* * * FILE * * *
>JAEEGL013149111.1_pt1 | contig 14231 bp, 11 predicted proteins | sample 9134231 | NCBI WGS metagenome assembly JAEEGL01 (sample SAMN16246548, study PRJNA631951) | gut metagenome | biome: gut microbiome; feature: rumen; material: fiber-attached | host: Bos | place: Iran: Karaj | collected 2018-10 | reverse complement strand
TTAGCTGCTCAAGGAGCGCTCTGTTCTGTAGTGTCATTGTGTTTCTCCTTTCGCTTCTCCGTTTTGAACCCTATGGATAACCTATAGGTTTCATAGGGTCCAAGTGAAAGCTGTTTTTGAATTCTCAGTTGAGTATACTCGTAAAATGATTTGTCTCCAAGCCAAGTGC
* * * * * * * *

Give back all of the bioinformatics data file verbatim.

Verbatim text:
>JAEEGL013149111.1_pt1 | contig 14231 bp, 11 predicted proteins | sample 9134231 | NCBI WGS metagenome assembly JAEEGL01 (sample SAMN16246548, study PRJNA631951) | gut metagenome | biome: gut microbiome; feature: rumen; material: fiber-attached | host: Bos | place: Iran: Karaj | collected 2018-10 | reverse complement strand
TTAGCTGCTCAAGGAGCGCTCTGTTCTGTAGTGTCATTGTGTTTCTCCTTTCGCTTCTCCGTTTTGAACCCTATGGATAACCTATAGGTTTCATAGGGTCCAAGTGAAAGCTGTTTTTGAATTCTCAGTTGAGTATACTCGTAAAATGATTTGTCTCCAAGCCAAGTGC